A Bird in the hand: Behind the scenes with BiRDPERSON If you’re looking for one of the most wellknown and established bands on campus, BiRDPERSON is the band for you. When BiRDPERSON began in the living room of roommates Aaron Cooler, Wheeler Lovett and Anthony McLeod, they couldn’t have seen the future in store for the band or the impact it would have on the music scene in Statesboro. Nearly four years after their initial musical convergence and following some evolution from original lineup, band members Aaron Cooler, Trey Wilson and Jarrett Thompson have just gotten back together after nearly eight months apart. Coming back with a renewed energy, they are ready to bring their own personal style to the stage again. I recently got the chance to talk to him specifically about BP and their history, future, and current passions and projects. BH: What are the origins of the band’s unusual name? AC: When we were around 20, we came up with a name we didn’t put much thought or consideration into the process because we didn’t really think we’d do anything with it. The conversation went something like “Hey, wouldn’t Birdperson be a dumb band name?” We all agreed and decided to go with it. When we actually started to play shows and write more original music (as opposed to just playing covers) we never bothered to change the name, and it’s stuck to this day, more out of laziness than anything. The stylization of BiRDPERSON came a bit later, just to make it stick out visually. BH: I’ve talked a bit about your unique style of music. What genre do you consider yourselves, and who are your influence? AC: We play a genre that we call MathPunk, which takes inspiration from genres like 1st and 2nd Wave Emo, Math Rock, Pop-Punk,

and even Shoegaze and Hardcore. We all have scores of personal influences that span tons of genres as a band, but in BiRDPERSON, we see ourselves as continuing a modern emo and punk rock tradition in the vein of Glocca Morra, Snowing, Mom Jeans, Algernon Cadwallader, Braid, the Promise Ring, and others that fall under that umbrella. BH: You’ve just come off of a pretty long hiatus. What led to that break, and what brought you guys back together? AC: After two EPs, two music videos, and two tours, we were feeling burnt out and needed take some much-needed personal time. It’s been our biggest challenge. All four members were in different places, physically and emotionally, so we decided to call it quits for a while. We thought that was going to, more than likely, be the end for BiRDPERSON. However, we missed the songs and playing together way too much, and after eight months of silence, we’ve figured out how to go about making this band happen as a three-piece in this best way possible from here on out with renewed vigor and creative energy. We have tons of new music and other content on the way for the coming months. BH: I’m sure your friends are glad to have you back together. What does the future look like for BiRDPERSON? AC: Now that we’re back together, we just want to pick up where we left off. Playing shows with our friends, writing music, putting it out, and going on tours and weekenders.. If it leads to more eventually, that’s fantastic, but we’re never going to be doing this because we dream of being rich or famous, or getting some big record deal. If that ever becomes our motivation as a band, we’ll need to stop because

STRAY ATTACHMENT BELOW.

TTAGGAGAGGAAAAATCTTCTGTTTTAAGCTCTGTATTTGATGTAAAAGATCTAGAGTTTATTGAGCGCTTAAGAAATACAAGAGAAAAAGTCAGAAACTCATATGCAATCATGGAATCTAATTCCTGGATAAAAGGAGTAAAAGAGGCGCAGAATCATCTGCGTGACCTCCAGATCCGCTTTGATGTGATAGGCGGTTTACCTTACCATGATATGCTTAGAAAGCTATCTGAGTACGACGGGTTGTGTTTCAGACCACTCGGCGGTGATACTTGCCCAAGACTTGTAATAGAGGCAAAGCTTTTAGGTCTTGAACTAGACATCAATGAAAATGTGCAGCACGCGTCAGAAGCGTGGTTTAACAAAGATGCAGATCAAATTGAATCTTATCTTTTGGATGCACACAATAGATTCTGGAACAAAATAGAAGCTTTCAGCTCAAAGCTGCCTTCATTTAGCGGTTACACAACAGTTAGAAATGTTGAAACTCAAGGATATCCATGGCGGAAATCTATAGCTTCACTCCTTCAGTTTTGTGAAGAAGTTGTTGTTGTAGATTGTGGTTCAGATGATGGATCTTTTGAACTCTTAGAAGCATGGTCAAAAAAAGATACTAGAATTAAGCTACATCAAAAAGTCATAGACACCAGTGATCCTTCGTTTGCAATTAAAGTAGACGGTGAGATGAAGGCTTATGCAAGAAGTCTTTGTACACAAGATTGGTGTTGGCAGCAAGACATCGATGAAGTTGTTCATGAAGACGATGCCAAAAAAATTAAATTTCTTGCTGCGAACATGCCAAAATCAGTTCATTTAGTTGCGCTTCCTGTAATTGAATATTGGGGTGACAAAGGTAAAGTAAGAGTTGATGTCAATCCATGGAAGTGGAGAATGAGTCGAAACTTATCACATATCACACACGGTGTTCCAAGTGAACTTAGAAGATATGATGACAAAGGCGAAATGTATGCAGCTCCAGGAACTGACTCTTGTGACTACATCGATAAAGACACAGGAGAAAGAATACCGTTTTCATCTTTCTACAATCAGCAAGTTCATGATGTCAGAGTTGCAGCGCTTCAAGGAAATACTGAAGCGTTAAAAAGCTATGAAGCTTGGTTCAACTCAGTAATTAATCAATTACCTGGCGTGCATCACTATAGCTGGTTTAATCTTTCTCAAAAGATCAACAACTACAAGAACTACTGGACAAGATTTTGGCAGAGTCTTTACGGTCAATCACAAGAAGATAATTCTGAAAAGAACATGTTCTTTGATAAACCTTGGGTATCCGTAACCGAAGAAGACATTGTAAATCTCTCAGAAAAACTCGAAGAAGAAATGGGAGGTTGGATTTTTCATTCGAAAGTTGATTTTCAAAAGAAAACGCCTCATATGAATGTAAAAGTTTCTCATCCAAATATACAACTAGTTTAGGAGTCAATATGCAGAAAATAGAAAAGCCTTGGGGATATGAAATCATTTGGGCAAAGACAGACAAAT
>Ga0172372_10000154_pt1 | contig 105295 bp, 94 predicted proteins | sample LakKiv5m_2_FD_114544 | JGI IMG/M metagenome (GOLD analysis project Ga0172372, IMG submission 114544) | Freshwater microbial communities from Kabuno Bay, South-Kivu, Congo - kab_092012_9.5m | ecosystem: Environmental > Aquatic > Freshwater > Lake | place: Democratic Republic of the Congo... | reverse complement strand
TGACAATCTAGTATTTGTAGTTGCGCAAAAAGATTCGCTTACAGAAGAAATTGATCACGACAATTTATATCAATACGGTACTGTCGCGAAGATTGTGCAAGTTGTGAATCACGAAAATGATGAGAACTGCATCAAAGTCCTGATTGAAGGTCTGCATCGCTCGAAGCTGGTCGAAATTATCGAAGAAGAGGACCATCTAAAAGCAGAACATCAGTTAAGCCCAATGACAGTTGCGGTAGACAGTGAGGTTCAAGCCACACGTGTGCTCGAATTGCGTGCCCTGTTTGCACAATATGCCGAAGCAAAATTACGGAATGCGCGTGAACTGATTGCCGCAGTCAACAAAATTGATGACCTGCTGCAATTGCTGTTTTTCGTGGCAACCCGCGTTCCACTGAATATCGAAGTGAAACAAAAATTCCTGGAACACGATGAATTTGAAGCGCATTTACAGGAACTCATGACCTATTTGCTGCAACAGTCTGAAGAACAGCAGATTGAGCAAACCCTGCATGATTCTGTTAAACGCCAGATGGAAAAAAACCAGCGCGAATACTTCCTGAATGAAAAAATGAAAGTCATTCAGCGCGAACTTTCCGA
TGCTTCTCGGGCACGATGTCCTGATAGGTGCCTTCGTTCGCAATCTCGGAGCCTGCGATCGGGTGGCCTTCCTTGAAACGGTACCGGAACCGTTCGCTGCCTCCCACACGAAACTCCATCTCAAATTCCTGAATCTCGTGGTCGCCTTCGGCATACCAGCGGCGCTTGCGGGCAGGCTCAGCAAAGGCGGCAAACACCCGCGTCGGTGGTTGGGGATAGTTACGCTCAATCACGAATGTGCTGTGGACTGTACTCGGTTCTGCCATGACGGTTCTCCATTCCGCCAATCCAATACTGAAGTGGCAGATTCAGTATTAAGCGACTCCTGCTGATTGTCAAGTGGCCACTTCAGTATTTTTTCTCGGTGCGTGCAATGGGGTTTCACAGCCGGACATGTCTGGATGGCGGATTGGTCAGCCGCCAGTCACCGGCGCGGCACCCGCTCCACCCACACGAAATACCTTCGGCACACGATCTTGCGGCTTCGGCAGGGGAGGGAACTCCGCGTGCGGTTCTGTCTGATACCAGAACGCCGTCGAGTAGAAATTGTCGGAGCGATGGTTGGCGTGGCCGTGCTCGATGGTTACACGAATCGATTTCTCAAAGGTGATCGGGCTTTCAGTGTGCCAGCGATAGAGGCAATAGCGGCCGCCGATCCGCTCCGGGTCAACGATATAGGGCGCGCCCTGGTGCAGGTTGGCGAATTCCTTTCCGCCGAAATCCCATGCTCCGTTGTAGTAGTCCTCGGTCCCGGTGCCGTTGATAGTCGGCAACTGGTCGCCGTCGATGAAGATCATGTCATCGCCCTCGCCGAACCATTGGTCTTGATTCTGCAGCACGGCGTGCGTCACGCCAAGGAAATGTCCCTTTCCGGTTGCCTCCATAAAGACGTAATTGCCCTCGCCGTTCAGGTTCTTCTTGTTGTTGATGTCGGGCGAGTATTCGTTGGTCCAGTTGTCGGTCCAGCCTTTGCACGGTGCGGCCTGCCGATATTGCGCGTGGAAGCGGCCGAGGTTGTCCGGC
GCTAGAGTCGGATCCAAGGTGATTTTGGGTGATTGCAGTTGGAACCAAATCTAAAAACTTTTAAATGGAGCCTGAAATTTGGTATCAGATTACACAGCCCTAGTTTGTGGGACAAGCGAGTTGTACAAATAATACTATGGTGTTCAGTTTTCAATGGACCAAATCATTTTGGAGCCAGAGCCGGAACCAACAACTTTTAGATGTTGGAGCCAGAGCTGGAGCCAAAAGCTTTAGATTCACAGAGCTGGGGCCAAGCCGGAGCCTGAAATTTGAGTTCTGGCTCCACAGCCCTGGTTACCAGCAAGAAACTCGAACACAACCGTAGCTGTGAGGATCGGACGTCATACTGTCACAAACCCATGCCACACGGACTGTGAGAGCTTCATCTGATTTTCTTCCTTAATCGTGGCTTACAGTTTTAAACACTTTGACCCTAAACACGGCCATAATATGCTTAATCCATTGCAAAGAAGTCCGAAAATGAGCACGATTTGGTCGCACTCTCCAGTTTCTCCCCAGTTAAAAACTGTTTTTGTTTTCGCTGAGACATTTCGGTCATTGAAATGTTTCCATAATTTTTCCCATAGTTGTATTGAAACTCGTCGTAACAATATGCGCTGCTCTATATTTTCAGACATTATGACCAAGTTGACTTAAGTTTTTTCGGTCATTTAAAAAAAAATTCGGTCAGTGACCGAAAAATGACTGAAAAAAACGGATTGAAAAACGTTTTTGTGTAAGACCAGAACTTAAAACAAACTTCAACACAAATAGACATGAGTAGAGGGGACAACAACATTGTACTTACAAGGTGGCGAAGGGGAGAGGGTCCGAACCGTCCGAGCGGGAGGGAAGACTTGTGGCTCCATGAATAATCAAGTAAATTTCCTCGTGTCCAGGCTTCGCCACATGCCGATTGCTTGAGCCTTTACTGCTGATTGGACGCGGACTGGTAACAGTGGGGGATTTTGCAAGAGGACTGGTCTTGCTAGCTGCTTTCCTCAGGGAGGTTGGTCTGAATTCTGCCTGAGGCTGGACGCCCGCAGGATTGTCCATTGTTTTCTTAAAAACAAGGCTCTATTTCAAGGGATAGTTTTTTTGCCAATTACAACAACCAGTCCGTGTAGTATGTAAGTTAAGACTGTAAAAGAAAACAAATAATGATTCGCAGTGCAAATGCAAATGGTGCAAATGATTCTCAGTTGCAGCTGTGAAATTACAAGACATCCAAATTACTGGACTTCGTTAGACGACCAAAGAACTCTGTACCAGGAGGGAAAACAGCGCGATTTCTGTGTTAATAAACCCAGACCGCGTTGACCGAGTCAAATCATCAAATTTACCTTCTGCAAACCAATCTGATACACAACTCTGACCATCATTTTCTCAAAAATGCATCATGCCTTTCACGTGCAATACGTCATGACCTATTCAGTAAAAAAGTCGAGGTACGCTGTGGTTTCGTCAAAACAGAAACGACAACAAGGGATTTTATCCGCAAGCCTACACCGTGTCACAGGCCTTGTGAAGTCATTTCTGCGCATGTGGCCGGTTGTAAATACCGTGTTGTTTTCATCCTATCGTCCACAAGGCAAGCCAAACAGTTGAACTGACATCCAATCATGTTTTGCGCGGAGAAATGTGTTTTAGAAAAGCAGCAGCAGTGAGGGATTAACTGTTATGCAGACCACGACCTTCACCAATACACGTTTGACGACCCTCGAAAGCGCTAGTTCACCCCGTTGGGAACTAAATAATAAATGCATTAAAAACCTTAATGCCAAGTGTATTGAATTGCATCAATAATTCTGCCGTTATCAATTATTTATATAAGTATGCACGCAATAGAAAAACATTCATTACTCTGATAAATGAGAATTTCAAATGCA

we’re doing something wrong at that point. BH: I met you doing research for an article that led me to Birdhaus, the home for Statesboro’s DIY scene. For those who missed that article, tell us a little about it and how BiRDPERSON led to its creation. AC: Eventually, we decided we were tired of toiling away playing three-hour sets at bars for people who were generally disinterested in our music and we needed a place to play our own tunes, so we started hosting shows in our living room, giving the place the name BiRDHAUS. Since then, the venue has taken on a life of its own outside of the band, hosting anywhere between 2-4 shows a month, acting as a fullyfunctional recording studio, and serving as a practice space for local bands. We host shows across ALL genres, including metal, punk, folk, hip-hop, shoegaze, spoken word, noise, emo, math, alt-country, pop, jazz, funk, and everything else. Anyone interested in becoming a member of a revolutionary art space that subverts the notion that a state, school, church, or other governing body must sanction social gatherings, within a community that focuses on providing a safe environment for everyone to appreciate art regardless of race, gender identity, class, religion, or sexuality is welcome at the BiRDHAUS! BH: We’re almost out of time, and I’m way beyond my word count for the article, but I’d love for our readers to know where they can find your music, and any other final thoughts you might like to share. AC:Our two EPs are available on all major streaming platforms (Spotify, Apple Music, iTunes, etc) or you can download them for a name-your-price donation at www.BiRDPERSONband.bandcamp.com. We also have new music that is on the way that will be released via those same avenues soon. Be nice to everyone! Find local bands in your town and support them! Go to shows and bring your friends! Build beneficial communities and relationships centered around art and people rather than profit! We love you!